Today I watched Jonathan Liebesman’s Battle: Los Angeles (2011)
One of the foundation stones of military sci fi is the alien invasion story which stretches back to the beginnings of the genre. In Battle: Los Angeles the human soldiers are soldiers of today, modern American marines pitted against a cosmic foe. In the film’s contemporary setting, the space organizations of the world are surprised by the appearance of a massive meteor shower that will hit the Earth’s oceans. But this is no normal astral phenomena as the objects decelerate before landing, they are in fact the vessels of an alien invasion. Aaron Eckhart is Staff Sergeant Michael Nantz, a veteran of the Iraq war who has a reputation for losing men, he is about to resign from the armed forces when the invasion happens. With all hands on deck he finds himself back on the field, facing an enemy he could never have imagined.
While fans of military sci fi can appreciate deep themes and social satire like any other fiction aficionado, one of the selling points of the genre is simple verisimilitude, what is it like to be on that field of battle unlike any we have seen before? What technology is present and how does that change the tactical decisions of the soldiers on the ground? This film abandons any higher minded artistry to pursue these types of simple questions, and for the most part does a quality job. The style is chaotic and kinetic, disorienting camera movement and endless explosions put you right in the middle of the action. The aliens are also intriguingly low tech, advanced beyond human capabilities certainly, but understandable in their methods of engagement. That being said, the film is not entirely successful at presenting realism, the story is just a tad too Hollywood for the film’s own good, the enemy needs an Achilles Heel that is just a little ridiculous. The thrilling heroics of the final act are also just one step over the top in a film that had up until that point been an unflinchingly brutal one.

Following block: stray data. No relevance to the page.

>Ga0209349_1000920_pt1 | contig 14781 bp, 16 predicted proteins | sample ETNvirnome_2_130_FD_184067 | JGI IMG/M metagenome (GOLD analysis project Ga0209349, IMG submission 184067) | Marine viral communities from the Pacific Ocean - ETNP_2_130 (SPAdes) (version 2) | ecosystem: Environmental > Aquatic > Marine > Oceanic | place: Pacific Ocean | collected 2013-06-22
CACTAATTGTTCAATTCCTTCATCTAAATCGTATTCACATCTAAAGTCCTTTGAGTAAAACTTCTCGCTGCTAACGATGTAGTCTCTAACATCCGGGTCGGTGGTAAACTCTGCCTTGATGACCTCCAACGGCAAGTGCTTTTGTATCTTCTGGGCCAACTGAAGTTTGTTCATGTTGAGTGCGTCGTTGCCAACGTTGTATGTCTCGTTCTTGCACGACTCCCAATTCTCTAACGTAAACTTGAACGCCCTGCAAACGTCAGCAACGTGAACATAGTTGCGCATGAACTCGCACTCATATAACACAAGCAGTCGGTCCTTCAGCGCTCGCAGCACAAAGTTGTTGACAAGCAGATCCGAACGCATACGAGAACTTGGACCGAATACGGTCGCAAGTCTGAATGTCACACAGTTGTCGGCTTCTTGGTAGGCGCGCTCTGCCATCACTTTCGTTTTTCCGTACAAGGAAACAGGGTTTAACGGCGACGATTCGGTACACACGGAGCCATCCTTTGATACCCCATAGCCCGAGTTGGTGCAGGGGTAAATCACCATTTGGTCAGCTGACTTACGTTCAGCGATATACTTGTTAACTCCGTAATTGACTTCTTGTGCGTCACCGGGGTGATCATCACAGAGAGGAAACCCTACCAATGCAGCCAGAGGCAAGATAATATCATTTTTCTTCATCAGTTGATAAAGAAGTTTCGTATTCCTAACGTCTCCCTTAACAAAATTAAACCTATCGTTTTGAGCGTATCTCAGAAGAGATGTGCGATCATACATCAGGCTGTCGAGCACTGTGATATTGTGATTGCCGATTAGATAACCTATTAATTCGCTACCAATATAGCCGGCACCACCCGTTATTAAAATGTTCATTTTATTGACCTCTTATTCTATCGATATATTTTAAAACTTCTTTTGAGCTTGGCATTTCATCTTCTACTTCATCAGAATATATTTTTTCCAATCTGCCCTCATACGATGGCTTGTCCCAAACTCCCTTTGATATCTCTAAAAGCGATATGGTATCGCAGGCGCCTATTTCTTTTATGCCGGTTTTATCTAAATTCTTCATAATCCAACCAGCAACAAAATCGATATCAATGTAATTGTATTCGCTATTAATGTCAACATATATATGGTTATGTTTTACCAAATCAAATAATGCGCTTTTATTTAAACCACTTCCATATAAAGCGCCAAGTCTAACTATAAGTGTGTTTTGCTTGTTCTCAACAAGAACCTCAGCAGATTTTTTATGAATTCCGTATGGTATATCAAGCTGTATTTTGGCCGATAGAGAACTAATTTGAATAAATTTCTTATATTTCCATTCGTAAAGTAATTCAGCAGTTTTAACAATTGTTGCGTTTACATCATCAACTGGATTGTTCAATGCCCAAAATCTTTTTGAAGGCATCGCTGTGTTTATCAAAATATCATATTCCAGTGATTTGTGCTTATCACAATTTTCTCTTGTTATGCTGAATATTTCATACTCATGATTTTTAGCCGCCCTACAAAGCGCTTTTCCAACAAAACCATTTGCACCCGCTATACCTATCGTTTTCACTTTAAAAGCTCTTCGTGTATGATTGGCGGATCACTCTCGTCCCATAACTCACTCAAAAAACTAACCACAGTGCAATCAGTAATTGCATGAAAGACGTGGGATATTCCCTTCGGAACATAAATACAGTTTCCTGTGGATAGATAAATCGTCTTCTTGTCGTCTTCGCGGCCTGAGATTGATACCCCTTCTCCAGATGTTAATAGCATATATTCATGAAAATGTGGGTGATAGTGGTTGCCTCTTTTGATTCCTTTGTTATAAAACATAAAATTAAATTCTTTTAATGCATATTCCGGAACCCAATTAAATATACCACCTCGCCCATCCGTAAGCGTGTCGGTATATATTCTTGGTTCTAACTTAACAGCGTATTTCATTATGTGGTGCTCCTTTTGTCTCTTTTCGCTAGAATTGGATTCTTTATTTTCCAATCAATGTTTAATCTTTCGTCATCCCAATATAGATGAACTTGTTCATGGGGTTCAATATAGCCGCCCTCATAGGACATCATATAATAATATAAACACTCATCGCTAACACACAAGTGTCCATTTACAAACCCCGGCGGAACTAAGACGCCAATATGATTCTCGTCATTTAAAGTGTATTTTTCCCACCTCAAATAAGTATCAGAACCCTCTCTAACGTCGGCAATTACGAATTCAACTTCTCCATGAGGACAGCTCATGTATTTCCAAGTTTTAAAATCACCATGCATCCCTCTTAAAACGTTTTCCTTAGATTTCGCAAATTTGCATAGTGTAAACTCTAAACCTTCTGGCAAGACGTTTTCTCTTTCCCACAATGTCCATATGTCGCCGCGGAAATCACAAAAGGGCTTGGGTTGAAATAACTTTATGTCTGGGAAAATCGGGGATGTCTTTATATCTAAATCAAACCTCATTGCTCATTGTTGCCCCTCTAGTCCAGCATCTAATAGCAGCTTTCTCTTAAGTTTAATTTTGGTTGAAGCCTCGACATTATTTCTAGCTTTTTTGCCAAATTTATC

The film still manages to maintain enough immersion to make the combat consistently thrilling and impactful, held up by some cool designs and solid special effects. Beyond that, Aaron Eckhart is a perfectly good reason to watch this movie as well, I have always found him to be quite charismatic and effective as an actor. Despite always recognizing him, I can easily put him in the shoes of his characters and this film is no different, he plays the perhaps over capable officer as someone real and tangible, an every man despite his military-centric portrayal.
In the end, Battle: Los Angeles may not maintain a perfect veneer of sci fi military realism and the tactics of the aliens may not hold up to scrutiny, but in the moment it is a fun ride. It’s big and loud and makes some smart decisions to focus on the small scale squad combat instead of saving the world. The big damn hero moments may come across like Starship Troopers played strait, but the film wisely avoids leaning into any political connotations, this is an unreal situation and the film makers seem wholly aware of that in how they approach, or more correctly, do not approach any deeper themes. The film is just about soldiers fighting a battle against space men, pure B-movie content somewhat elevated by smart direction that keeps things intimate and solid effects that makes that intimacy seem epic. 4/5